A few years ago, during an ambulatory conversation interrupted by the need to step around some of the ubiquitous dog droppings that punctuate the streets of Paris, and which supposedly assure one’s return to the city should one happen to step in them, my French companion commented, “It must be said that we French have a very particular relationship with shit.”
As Exhibit A in support of this assertion, it would be difficult to do better than offer an exchange of letters from 1694 between Elizabeth Charlotte de Bavière, Princesse Palatine, Duchesse d’Orleans to her aunt the Electrice of Saxony, Sophia of Hanover (I will conveniently ignore that both wrote in German and neither was French by birth). In conversational tone, the Duchesse and her aunt rhapsodize about the pleasures of defecating, the optimal times and places, its benefits for health and beauty, its democratic ubiquity (“...the entire universe is filled with shitters”), and conclude that “one would as well not live at all, as not shit at all.”
One can skip directly to these letters online, but then one would be miss out on an even more indecorous narrative that surrounds their appearance in an eccentric 1891 French novel, The Tutu: Morals of the Fin de Siècle (Le Tutu: Moeurs Fin de Siècle), written under the pseudonym “Sappho” and described on the cover of a new English translation by Iain White as “the strangest novel of the 19th century.” According to White’s introduction, Le Tutu was all but lost for a century, published only in 1991 after being brought to light 25 years earlier in an article that revealed its existence and attributed it to Paris publisher Léon Genonceaux (whose Belgian birth I’ll also ignore; Paris does things to people). Genonceaux had accomplished literary feats high and low, including publishing the first unified collection of Rimbaud’s poetry, an important re-edition of Lautréamont’s  Les Chants de Maldoror (excerpts of which also appear in Le Tutu), and a swarm of salacious works that landed Genonceaux in repeated trouble with the authorities. His most serious problems occurred just as Le Tutu headed to press. He was forced to flee Paris, and the few copies he’d printed - only five of which are said to exist today - found their way into the world by being passed hand to hand.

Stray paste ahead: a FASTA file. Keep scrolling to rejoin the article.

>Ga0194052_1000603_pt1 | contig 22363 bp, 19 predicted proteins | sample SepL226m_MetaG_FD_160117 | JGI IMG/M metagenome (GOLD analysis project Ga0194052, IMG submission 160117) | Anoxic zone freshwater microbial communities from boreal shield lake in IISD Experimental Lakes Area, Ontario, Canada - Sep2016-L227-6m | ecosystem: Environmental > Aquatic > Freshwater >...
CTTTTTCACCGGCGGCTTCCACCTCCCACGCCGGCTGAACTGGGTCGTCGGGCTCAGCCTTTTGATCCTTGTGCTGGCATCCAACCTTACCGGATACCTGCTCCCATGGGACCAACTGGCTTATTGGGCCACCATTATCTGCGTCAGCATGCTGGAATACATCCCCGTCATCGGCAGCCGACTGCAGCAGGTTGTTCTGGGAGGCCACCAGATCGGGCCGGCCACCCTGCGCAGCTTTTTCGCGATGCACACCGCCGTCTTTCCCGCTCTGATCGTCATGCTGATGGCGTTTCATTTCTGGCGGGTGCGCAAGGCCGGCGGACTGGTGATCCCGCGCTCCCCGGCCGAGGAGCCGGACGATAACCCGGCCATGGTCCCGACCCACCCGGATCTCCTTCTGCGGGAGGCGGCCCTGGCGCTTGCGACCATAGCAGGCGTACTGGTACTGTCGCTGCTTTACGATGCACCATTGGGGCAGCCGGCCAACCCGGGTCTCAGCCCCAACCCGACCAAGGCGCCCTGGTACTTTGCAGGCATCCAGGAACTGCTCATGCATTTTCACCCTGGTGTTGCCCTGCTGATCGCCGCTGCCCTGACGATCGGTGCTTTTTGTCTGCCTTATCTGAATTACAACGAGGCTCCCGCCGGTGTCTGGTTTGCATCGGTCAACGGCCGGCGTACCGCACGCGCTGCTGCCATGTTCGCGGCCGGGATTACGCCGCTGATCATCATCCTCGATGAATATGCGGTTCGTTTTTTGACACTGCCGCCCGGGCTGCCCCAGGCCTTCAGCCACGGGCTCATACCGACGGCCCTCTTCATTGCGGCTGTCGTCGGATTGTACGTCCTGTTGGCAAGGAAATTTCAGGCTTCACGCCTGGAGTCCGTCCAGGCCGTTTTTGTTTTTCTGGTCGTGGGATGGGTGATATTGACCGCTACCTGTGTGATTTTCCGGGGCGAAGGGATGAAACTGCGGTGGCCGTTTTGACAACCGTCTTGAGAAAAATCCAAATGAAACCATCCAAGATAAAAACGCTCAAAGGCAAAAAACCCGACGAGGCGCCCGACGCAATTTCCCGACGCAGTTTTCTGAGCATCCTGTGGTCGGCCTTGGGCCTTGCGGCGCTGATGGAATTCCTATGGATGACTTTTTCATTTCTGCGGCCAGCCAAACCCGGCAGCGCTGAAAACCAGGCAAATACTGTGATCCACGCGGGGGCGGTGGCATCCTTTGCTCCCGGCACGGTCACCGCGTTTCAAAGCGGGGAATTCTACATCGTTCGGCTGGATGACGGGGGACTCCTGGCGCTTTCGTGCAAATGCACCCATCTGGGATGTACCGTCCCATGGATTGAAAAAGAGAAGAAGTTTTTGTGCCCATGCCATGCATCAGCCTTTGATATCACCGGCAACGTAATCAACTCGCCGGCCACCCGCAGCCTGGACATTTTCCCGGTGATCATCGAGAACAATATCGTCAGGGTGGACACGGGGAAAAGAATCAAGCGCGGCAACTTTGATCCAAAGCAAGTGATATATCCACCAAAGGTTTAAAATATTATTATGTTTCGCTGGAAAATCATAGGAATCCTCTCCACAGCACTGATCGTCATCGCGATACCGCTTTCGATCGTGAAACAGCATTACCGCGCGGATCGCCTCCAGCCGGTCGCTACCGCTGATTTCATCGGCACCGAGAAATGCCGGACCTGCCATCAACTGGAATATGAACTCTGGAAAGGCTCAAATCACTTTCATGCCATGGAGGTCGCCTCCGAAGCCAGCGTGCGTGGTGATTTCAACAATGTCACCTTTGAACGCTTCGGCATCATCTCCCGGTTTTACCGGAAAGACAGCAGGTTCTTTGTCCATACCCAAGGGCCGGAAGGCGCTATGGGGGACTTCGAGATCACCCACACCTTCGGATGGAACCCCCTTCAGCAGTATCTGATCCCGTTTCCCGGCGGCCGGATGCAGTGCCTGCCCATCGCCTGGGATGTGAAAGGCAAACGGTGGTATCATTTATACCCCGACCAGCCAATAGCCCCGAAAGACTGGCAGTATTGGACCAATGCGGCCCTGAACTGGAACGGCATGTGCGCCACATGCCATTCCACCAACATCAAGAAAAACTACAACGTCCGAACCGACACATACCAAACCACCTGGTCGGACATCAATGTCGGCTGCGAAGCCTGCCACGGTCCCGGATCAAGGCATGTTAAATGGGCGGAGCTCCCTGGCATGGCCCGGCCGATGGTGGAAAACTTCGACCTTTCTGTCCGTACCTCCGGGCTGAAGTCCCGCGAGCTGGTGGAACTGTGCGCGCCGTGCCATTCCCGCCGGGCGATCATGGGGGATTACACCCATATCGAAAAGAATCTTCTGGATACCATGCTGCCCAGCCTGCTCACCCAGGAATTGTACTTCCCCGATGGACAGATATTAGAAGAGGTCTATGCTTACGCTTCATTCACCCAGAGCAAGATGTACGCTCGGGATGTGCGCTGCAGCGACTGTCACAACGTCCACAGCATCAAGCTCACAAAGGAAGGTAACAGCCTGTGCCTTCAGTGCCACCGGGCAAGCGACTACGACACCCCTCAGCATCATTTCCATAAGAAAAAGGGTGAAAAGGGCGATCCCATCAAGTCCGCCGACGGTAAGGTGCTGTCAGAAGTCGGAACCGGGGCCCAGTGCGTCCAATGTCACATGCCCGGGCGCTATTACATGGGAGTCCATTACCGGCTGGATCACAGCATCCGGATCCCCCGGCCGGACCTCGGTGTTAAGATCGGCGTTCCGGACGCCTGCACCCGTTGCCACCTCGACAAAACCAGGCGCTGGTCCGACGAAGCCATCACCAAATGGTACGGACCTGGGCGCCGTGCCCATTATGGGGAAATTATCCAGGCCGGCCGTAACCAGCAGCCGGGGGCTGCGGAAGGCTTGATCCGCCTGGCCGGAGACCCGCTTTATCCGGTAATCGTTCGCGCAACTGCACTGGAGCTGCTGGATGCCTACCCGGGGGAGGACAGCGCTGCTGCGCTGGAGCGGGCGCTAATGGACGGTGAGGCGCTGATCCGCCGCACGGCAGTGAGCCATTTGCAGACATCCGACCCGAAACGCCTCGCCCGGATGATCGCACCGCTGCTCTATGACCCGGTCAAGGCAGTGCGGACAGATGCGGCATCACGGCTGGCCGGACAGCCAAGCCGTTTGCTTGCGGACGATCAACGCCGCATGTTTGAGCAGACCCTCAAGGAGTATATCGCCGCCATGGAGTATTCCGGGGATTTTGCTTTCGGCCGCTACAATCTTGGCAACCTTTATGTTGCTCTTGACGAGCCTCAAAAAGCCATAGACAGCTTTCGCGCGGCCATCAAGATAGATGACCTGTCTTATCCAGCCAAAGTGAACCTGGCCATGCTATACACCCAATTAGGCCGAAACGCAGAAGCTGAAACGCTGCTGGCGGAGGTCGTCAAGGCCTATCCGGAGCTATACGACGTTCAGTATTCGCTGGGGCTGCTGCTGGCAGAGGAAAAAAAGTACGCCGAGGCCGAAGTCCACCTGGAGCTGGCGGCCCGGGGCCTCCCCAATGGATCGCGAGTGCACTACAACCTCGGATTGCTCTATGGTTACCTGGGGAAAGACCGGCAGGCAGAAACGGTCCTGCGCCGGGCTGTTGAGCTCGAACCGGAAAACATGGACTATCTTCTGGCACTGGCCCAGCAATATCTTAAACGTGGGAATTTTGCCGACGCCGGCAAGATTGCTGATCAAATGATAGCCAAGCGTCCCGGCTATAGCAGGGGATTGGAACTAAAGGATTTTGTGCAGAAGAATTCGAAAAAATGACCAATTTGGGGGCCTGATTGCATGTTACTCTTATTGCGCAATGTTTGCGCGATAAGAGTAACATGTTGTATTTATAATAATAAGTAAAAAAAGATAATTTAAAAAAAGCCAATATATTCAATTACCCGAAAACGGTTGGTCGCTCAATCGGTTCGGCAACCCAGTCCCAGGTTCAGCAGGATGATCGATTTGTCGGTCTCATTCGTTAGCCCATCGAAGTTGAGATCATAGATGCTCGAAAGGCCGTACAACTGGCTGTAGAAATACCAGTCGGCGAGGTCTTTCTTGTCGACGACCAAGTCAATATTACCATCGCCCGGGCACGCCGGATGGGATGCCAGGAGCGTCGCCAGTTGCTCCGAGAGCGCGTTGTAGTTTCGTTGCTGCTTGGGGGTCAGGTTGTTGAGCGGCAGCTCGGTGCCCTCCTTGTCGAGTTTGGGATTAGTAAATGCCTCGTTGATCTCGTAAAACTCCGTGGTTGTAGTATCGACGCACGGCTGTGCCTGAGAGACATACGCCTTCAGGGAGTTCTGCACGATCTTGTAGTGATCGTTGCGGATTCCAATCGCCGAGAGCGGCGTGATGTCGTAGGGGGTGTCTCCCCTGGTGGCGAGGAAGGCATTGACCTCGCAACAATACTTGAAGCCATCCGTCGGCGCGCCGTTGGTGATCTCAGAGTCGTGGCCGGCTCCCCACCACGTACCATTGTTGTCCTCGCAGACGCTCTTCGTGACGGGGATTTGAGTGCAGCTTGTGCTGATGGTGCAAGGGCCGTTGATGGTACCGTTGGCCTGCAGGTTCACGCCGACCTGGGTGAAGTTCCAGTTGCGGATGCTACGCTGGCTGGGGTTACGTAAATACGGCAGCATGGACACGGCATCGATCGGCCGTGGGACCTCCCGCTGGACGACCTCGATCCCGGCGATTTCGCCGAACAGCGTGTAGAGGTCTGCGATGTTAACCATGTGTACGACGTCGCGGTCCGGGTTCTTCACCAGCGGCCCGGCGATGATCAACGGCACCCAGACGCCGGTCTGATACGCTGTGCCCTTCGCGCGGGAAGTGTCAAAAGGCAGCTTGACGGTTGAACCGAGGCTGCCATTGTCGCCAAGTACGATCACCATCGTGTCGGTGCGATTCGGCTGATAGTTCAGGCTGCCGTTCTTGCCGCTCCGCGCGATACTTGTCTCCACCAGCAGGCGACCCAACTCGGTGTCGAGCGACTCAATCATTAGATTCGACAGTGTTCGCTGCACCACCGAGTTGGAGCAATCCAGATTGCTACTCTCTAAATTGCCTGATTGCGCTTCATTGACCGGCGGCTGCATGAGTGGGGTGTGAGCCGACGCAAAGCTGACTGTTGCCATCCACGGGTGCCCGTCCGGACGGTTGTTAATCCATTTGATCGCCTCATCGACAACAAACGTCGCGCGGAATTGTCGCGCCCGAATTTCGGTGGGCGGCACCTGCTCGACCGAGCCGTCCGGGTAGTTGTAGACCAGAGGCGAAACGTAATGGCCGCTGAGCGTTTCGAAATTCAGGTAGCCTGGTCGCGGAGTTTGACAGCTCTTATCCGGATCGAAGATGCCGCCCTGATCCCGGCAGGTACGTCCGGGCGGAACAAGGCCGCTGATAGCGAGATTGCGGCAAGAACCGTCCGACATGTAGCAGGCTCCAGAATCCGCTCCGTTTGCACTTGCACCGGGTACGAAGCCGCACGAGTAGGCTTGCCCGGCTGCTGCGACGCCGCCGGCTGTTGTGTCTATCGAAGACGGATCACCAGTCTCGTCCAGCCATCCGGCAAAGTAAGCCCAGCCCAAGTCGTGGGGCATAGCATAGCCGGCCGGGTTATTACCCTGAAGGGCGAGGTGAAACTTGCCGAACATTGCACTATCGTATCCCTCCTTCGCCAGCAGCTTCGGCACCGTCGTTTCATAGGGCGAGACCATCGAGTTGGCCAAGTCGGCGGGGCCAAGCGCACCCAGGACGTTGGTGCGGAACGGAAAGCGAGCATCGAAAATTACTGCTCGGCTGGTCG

As a particularly madcap example of the style established by Lautréamont and Huysmans, among others, The Tutu cooks up a full complement of Decadent ingredients, including an indulgence in death and the corruptions of the flesh, obsession with the morbid and sordid, irreverence towards morality and religion, pursuit of rare sensation, and an appreciation of oblivion:
A truly happy man is one whose brain has been emptied, whose legs, hands and ears have been cut off, his eyes put out and his sense of taste destroyed. He no longer senses, no longer thinks, he is animalised, he is out of this world.
Le Tutu also serves up all manner of bodily functions and grotesqueries, some of which, even given my tough stomach, leave me nearly enfeebled in contemplation of repeating them. But generally such provocations are so excessively over the top, so clearly designed for shock value and delivered with such capricious delight (imagine a late 19th century Parisian John Waters) that it’s difficult to be appalled for long.
As the novel opens, Le Tutu’s chief character, Mauri de Noirof, is headed home at five in the morning from a night of debauchery, so pickled that he cannot recognize his cab driver. This inability to recognize those he knows is a recurrent pattern. On the rare occasions when he goes to work (as a publisher), he’s convinced it’s his first day on the job despite everything seeming oddly familiar. Trained as an engineer, he’s also a diletanttish dandy, an amateur of grand, crazy ideas – having a clod cow walk a 500-meter-high tightrope strung between Paris and Marseille, for example – or the effort on which he settles his attentions, building tunnels for lightening-fast trains that can zip from Lyon to Paris in a mere 17 seconds (resulting in a rapid depopulation of Lyon, whose residents fall prey to the now convenient seductions of the capital). De Noirof launches upon a series of adventures, spurred on by his general dissoluteness and debauchery, not to mention an oedipal complex to top all oedipal complexes (he reads the Duchesse and Electrice’s letters to his mother in an Ubu-esque dialogue concerning his desire to marry and impregnate her, as all other women disgust him and as his talk of marrying a tree has left her unenthused). Despite a rich curiosity cabinet of conceits that would have pleased the Surrealists, Le Tutu’s narrative drive is loosely tethered to a fairly linear plot involving de Noirof’s attempts to marry himself to a wealthy, increasingly obese alcoholic and to navigate paternity of a child birthed by his mistress, a two-headed circus freak, while at the same time maintaining his devotion to his mother, with whom he dines on human brains while they dream of loving one another “on high”: